William Charles Norris
|Born||July 14, 1911|
near Red Cloud, Nebraska
|Died||August 21, 2006 (aged 95)|
|Education||University of Nebraska|
|Employer||Westinghouse, Engineering Research Associates, Sperry Rand|
|Known for||Chief Executive Officer of Control Data Corporation|
|Spouse(s)||Jane Malley Norris|
|Children||William, George, Daniel, Brian, Roger, David, Constance Van Hoven and Mary Keck|
|Awards||IEEE Founders Medal (1985)|
William Charles Norris (July 14, 1911 near Red Cloud, Nebraska – August 21, 2006) was an American business executive. He was the CEO of Control Data Corporation, at one time one of the most powerful and respected computer companies in the world. He is famous for taking on IBM in a head-on fight and winning, as well as being a social activist who used Control Data's expansion in the late 1960s to bring jobs and training to inner cities and disadvantaged communities.
Norris was born and raised on a cattle farm in Nebraska, attending a tiny school in Inavale, Nebraska and operating a ham radio. He attained a degree in electrical engineering from the University of Nebraska in 1932. He spent two years on his family's farm after graduation, helping weather the Great Depression and a significant drought in the Midwest by risking the use of Russian thistle as cattle feed.
Norris served in the United States Navy as a codebreaker, attaining the rank of lieutenant commander while working at the Navy's Nebraska Avenue Complex in Washington, D.C.  His technical accomplishments included advancing methods for identifying U-boats.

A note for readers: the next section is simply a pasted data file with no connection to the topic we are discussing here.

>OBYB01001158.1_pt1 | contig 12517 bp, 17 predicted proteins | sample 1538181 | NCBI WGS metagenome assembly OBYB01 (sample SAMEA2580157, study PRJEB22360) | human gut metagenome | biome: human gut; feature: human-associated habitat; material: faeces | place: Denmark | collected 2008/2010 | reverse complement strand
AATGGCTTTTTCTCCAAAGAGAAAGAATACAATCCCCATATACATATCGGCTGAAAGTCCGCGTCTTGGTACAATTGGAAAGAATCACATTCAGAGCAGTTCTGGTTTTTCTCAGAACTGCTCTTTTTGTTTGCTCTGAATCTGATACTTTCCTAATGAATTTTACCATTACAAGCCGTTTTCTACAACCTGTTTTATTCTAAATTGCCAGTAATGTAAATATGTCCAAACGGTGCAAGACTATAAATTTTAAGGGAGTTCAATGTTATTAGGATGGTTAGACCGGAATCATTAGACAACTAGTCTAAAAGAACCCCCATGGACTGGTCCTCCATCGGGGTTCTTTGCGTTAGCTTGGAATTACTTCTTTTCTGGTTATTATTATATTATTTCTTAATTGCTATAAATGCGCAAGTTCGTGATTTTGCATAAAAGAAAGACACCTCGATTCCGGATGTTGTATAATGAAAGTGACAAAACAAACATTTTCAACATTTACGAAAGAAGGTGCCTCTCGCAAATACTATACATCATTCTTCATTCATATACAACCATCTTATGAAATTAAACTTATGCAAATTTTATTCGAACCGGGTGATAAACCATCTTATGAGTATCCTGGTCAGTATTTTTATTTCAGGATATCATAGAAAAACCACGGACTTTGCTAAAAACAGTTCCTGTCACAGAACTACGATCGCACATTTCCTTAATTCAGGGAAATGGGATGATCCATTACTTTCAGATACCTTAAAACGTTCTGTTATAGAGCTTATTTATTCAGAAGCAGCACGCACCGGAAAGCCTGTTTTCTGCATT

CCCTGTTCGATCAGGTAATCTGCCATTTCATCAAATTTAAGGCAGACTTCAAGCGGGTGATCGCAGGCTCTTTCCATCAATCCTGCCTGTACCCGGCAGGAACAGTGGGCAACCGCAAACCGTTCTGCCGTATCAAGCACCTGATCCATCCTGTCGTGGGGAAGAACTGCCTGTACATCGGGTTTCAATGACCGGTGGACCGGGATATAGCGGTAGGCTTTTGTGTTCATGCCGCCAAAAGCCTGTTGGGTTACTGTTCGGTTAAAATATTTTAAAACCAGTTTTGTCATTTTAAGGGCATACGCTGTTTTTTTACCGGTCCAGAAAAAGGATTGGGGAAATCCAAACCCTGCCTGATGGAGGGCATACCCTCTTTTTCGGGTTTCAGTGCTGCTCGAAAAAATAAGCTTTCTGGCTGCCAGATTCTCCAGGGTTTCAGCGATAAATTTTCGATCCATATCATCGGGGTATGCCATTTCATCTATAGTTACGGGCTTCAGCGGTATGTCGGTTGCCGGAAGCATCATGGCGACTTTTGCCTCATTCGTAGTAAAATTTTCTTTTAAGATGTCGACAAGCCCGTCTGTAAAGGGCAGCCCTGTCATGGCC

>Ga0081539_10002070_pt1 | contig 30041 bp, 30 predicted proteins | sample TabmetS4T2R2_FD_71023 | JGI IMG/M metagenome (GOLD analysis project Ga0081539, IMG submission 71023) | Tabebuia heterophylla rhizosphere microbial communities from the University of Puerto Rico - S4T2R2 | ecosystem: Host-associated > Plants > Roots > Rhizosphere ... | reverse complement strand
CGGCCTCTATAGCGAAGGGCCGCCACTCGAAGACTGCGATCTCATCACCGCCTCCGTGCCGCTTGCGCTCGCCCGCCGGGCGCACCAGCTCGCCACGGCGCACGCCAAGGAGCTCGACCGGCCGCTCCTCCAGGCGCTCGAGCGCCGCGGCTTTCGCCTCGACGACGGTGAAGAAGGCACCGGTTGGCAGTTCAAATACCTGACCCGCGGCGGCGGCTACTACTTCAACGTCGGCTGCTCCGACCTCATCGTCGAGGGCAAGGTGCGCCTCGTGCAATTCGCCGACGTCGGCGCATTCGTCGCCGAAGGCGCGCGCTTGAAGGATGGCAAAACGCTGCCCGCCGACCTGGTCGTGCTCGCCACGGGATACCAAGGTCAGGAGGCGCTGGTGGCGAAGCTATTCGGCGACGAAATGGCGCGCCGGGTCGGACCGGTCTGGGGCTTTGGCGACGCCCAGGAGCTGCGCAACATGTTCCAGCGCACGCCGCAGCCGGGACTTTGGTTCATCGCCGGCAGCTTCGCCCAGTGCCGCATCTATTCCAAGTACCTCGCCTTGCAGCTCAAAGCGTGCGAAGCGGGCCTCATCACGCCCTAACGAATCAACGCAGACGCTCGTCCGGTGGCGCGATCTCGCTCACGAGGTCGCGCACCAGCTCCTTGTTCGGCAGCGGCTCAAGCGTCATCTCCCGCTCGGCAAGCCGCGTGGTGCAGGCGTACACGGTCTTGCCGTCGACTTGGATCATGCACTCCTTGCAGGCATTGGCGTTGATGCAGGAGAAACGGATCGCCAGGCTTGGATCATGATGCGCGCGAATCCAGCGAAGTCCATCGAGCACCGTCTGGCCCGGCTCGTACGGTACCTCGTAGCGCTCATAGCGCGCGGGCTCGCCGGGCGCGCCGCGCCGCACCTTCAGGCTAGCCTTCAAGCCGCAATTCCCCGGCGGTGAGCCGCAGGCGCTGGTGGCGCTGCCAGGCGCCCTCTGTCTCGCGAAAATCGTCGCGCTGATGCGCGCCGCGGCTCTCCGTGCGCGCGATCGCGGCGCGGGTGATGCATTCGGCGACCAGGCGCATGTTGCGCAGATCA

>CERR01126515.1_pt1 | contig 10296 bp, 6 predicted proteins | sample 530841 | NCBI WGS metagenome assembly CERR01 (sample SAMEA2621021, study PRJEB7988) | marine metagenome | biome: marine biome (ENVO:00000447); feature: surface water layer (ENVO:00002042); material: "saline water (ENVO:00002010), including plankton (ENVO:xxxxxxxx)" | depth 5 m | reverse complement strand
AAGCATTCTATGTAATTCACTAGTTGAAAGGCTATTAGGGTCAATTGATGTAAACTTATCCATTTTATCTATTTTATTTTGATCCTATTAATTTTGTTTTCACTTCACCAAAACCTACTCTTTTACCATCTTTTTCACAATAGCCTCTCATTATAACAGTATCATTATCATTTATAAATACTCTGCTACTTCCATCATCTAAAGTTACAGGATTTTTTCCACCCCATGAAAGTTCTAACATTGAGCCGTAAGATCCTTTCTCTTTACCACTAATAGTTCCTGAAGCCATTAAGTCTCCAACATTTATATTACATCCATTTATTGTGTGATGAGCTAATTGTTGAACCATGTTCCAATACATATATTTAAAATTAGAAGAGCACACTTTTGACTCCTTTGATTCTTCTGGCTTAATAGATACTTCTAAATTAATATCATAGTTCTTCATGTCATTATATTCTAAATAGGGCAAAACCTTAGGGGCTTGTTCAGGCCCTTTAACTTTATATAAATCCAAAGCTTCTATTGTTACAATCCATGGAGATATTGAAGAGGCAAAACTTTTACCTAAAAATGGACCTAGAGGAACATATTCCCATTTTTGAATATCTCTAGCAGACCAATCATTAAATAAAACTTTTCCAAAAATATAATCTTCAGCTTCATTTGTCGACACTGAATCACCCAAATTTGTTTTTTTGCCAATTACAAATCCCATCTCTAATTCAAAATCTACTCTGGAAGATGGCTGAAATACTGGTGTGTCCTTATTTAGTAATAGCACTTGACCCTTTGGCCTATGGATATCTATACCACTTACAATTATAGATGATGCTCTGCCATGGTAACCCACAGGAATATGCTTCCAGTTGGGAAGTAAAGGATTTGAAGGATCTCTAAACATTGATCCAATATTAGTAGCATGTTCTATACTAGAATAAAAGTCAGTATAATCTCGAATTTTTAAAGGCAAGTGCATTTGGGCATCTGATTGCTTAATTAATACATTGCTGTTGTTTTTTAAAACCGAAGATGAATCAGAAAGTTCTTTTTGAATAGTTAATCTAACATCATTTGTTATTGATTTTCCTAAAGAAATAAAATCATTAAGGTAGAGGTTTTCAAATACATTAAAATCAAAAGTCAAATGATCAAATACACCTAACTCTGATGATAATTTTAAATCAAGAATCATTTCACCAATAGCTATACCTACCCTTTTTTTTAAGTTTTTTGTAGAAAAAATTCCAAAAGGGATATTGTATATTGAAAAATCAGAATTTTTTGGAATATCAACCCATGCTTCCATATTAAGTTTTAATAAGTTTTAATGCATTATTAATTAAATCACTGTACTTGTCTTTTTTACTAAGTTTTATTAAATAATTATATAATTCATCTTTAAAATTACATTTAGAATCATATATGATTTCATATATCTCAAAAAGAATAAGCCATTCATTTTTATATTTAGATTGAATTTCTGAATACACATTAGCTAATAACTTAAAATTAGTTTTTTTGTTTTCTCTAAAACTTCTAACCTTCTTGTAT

Before entering military service, Norris sold X-Ray equipment for the Westinghouse Corporation in Chicago, then worked for the Bureau of Ordnance as a civil servant engineer until signing with the Naval Reserve.
Norris entered the computer business just after World War II, when along with Howard Engstrom and other US Navy cryptographers he formed Engineering Research Associates (ERA) in January, 1946  to build scientific computers. He hired forty of the members of his codebreaking team and set up shop in a glider factory with Northwestern Aeronautical, a major government contractor. ERA was fairly successful, but in the early 1950s a lengthy series of government probes into "Navy funding" drained the company and it was sold to Remington Rand. They operated within Remington Rand as a separate division for a time, but during the later merger with Sperry Corporation that formed Sperry Rand, their division was merged with UNIVAC. This resulted in most of ERA's work being dropped. As a result, several employees left and set up Control Data, unanimously selecting Norris as president.
Control Data started by selling magnetic drum memory systems to other computer manufacturers, but introduced their own mainframe, the CDC 1604, in 1958. Designed primarily by Seymour Cray, the company soon followed the 1604 with a series of increasingly powerful machines. In 1965 they introduced the CDC 6600, the first supercomputer, and CDC was suddenly in the leadership position with a machine ten times faster than anything on the market.